OT New Yorker feature on YouTube's plans
Original web series is a new fast growing medium. It's new to YouTube but there's lots of stuff out there.
And MANY more.
This is interesting about acting in web series
Their main site.
I don't this is off topic at all. This is fundamental to the changing aspect of "Broadcast" and "Feature Film" "Professional."
There's going to be lots of movement towards original web series content. It won't replace Movies nor Broadcast but, like Cable once was thought of, there'll be an expansion in content, targeting of niches, the work will be Professional but the budgets will likely be smaller for the time being.
There are many talented people, probably including actors and producers you might recognize, who are already headed in this direction for some of their content. They are doing things that, for various reasons, can't be sold to TV, yet they have much more creative freedom. Granted it's not a big money maker at the moment but, as the Youtube article alludes to, there's no network approval process to get in the way. You produce the content. Market it. Let the audience determine if it's "a hit."
I think this is, at least in part, the world that FCPX will enter into.
true and all, thought it was notable that the best charlie sheen bit in that crazy time was his skit for funny or die.
its hard to argue with him threatening his kitchen knife with his pocket knife.
still and all - funny or die do apparently edit on avid....
promo producer/editor.grading/motion graphics
But Aindreas, everyone knows FCPX is much better at selecting "whoosh." FCPX's auto whoosh feature just can't be beat. It analyzes the files on import and generates them for you.
Yikes. I'm always surprised at how bad magazine writing can actually be. I'm trying to think of a buzzword for "vague assertions".
But thanks for this, Steve, it does follow up on the brief discussion around your earlier post.
By way of introduction there is this statement:
"For the past sixty years, TV executives have been making the decisions about what we watch in our living rooms."
… followed immediately by:
"[Youtube] has recruited producers, publishers, programmers, and performers from traditional media to create more than a hundred channels …"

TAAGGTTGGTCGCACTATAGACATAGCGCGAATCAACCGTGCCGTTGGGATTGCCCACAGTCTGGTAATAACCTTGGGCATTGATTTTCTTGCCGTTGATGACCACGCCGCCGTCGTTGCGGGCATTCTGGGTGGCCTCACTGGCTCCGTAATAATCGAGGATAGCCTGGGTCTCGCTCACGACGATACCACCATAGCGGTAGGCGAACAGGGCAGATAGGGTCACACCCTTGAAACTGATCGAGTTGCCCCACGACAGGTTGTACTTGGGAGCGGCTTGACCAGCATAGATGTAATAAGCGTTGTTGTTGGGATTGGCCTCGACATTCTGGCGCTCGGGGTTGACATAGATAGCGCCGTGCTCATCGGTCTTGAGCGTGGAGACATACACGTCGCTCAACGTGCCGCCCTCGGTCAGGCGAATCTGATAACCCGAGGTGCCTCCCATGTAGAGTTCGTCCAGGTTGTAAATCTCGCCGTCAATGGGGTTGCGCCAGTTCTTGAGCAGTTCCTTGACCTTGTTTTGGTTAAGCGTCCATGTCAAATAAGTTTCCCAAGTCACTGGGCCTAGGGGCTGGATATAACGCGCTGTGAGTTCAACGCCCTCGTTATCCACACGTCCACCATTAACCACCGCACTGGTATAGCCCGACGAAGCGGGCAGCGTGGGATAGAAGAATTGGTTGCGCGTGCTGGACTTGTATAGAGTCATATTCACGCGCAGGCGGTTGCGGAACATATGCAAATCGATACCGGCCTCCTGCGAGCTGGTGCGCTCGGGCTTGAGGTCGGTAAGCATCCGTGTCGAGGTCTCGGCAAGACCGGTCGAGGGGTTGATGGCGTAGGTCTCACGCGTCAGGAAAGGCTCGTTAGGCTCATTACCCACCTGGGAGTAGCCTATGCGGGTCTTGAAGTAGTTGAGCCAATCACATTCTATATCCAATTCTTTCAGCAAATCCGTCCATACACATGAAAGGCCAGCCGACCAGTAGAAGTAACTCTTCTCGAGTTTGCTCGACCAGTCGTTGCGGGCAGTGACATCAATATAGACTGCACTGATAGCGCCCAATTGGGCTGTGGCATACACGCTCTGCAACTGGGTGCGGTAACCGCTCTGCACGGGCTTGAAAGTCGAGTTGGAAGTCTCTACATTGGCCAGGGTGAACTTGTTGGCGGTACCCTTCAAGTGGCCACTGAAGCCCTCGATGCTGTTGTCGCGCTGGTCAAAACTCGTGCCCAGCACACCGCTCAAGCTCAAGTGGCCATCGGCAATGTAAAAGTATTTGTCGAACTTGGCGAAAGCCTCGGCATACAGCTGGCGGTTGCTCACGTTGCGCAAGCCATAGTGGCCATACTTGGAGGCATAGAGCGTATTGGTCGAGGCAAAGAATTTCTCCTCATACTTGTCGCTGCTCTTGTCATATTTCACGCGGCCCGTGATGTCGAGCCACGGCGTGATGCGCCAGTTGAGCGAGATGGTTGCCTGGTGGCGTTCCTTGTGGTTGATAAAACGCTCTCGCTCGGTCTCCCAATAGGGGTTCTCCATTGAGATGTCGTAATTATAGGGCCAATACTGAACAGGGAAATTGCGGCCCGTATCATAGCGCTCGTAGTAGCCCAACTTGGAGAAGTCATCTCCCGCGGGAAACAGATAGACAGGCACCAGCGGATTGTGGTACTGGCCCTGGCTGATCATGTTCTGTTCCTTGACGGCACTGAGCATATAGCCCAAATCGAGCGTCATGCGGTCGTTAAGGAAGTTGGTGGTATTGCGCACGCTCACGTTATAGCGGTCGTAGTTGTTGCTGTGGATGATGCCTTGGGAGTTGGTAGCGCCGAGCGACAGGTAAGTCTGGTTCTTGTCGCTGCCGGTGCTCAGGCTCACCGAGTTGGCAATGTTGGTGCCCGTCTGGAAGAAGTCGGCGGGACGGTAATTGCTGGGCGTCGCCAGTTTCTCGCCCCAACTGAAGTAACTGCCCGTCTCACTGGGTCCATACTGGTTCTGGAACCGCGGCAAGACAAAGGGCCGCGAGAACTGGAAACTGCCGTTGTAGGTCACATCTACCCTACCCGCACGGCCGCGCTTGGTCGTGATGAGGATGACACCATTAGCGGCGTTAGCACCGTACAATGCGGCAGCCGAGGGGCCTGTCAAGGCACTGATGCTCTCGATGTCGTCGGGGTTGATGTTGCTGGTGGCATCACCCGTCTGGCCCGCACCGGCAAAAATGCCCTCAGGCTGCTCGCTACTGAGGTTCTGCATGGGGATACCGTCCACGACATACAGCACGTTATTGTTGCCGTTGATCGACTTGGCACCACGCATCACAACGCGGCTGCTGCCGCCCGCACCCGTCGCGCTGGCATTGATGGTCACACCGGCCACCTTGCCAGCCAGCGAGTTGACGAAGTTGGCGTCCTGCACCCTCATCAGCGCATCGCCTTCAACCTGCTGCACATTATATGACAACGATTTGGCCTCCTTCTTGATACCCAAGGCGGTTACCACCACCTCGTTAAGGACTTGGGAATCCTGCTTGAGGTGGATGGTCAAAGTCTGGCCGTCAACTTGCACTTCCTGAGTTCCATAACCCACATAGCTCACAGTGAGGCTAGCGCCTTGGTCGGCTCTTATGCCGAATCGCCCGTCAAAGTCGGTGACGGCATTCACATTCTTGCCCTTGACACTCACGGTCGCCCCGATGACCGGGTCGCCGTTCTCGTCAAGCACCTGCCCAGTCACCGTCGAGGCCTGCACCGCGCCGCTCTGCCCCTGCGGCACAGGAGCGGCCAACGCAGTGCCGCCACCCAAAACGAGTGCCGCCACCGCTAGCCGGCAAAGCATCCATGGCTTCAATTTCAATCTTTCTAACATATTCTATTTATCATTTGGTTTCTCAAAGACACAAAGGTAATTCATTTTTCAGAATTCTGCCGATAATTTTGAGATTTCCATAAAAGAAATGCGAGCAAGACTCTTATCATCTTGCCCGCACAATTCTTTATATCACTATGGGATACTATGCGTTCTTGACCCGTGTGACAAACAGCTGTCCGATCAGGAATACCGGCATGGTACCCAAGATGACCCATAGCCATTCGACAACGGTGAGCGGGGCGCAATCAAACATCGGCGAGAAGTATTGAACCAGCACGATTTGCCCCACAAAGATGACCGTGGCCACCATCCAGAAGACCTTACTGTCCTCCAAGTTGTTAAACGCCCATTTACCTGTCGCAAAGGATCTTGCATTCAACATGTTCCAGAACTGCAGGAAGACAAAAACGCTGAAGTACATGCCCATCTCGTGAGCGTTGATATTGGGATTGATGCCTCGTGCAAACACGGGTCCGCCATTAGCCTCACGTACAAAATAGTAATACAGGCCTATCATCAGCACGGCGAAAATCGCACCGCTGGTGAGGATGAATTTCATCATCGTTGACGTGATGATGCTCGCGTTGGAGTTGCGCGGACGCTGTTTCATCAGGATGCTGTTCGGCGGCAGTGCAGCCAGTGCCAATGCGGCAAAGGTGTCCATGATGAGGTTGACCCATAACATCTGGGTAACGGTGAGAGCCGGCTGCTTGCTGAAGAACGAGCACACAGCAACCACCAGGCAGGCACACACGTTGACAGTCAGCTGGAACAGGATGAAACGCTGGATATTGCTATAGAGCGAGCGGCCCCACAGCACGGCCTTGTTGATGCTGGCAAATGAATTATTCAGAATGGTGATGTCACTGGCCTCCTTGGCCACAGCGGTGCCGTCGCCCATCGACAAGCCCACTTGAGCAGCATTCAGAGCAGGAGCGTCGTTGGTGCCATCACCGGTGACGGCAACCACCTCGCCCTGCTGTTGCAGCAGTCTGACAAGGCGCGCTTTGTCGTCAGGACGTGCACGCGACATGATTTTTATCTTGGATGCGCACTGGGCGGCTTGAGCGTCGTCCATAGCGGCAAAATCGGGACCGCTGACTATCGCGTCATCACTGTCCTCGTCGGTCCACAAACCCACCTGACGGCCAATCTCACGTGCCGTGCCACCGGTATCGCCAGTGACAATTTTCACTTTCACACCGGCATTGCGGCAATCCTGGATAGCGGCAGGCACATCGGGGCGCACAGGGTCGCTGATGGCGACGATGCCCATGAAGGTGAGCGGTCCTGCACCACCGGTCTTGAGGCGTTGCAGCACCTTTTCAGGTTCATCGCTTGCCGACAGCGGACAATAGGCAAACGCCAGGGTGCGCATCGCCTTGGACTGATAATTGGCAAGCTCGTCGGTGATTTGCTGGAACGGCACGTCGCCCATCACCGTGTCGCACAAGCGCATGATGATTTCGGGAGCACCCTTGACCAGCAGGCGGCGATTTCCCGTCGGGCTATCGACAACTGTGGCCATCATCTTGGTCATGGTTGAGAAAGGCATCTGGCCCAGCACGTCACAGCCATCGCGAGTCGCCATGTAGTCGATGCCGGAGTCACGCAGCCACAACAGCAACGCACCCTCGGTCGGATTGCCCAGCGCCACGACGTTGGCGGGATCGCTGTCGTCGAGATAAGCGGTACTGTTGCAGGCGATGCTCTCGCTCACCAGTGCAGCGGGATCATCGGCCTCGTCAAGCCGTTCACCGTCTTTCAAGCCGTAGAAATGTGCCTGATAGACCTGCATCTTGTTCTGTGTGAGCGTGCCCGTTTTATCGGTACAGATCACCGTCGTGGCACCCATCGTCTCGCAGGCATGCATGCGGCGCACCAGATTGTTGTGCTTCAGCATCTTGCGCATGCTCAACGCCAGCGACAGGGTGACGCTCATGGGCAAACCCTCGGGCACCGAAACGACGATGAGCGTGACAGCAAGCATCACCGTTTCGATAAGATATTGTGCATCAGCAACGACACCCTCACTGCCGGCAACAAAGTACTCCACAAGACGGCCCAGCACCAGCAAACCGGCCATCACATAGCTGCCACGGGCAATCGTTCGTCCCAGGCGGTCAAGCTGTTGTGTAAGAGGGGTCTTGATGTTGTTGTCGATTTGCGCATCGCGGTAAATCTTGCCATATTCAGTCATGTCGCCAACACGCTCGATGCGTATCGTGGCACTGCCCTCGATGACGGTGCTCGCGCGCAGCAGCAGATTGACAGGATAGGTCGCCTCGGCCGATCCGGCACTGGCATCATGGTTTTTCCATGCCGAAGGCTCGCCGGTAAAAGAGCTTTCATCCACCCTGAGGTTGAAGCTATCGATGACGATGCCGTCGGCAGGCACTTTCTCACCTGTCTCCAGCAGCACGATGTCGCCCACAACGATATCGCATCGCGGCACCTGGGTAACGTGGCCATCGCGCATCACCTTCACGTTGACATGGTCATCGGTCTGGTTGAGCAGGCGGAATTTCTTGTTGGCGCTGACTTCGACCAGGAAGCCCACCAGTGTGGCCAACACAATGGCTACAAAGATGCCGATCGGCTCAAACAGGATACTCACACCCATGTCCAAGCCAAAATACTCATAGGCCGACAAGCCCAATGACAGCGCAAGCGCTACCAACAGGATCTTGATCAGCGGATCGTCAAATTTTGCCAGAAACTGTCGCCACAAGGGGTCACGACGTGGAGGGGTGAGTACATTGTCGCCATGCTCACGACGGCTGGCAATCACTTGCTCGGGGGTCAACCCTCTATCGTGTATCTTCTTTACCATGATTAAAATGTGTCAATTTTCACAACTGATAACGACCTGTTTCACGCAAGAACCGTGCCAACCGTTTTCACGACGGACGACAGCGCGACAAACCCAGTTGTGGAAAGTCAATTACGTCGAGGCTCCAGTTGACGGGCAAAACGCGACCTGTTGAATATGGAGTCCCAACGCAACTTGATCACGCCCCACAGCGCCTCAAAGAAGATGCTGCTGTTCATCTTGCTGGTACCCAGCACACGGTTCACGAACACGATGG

... and if the irony was clear, later:
"Although most of the entertainment channels fall into the variety-show format (a staple of the early years of television), some creators are attempting long-form dramas."
What I'm understanding here is that all of this will look an awful lot like television.
That aside, there is good stuff buried in there:
"Kamangar … told me … “Our data suggests TV watching is on the rise,” he said. “It seems to have increased from four to five hours in recent years, and we think it will keep increasing."
"The average ’Tuber spends only fifteen minutes a day on the site—a paltry showing when compared with the four or five hours the average American spends in front of the TV each day. The standard block of programming on TV lasts twenty-two minutes; on YouTube, it’s three minutes."
It isn't until near the end that the model is actually laid out:
"Early in 2011, Kyncl began meeting content creators in a variety of media—film, TV, music, print—whiteboarding the future of television, and inviting them to participate in it by creating new YouTube channels. He offered several million dollars in funding, in the form of advances against future ad revenues, to be used as development money. Once the advances are earned back, YouTube will share ad revenues with the creators. YouTube will have an exclusive right to the content for a year, but the creators will retain ownership. YouTube will be responsible for selling ads but will not invest in promoting or marketing the channels in the way that traditional television channels do. (There will be no lavish premiere parties, and no billboards in Times Square.)"
... and finally the challenge:
"In its attempt to increase watch time, attract more viewers, and provide advertisers with as customized a customer as possible, YouTube risks alienating its core constituency."
So the idea is for traditional producers to take the financial risk and share the revenue with the distributor. I would think this will lead to smaller budgets and fairly conservative decisions, but really, who knows? It'll be interesting to see how it develops.
The monetary aspect is the most interesting piece of the puzzle, IMO. Like the article mentions, ad revenue is based on scarcity and if an episode of your show is available 24/7, as opposed to Tuesday at 8:30pm, it is abundantly available so it is worth much less in the eyes of an advertiser. Another option is to rely more on sponsorship and/or product placement but then you have a corporate sponsor that will most likely want influence because they are footing the bill and they want to make sure the content stays in line w/what they want their brand associated with.
The article seemed a little more in depth than others that I've read and I'm glad it stay away from the now getting tired "TV is Dead!"mantra and actually showed the situation for what it is. The beginning of a new 'era' of entertainment delivery laced with uncertainty and the lure of being at the forefront of the next big thing.
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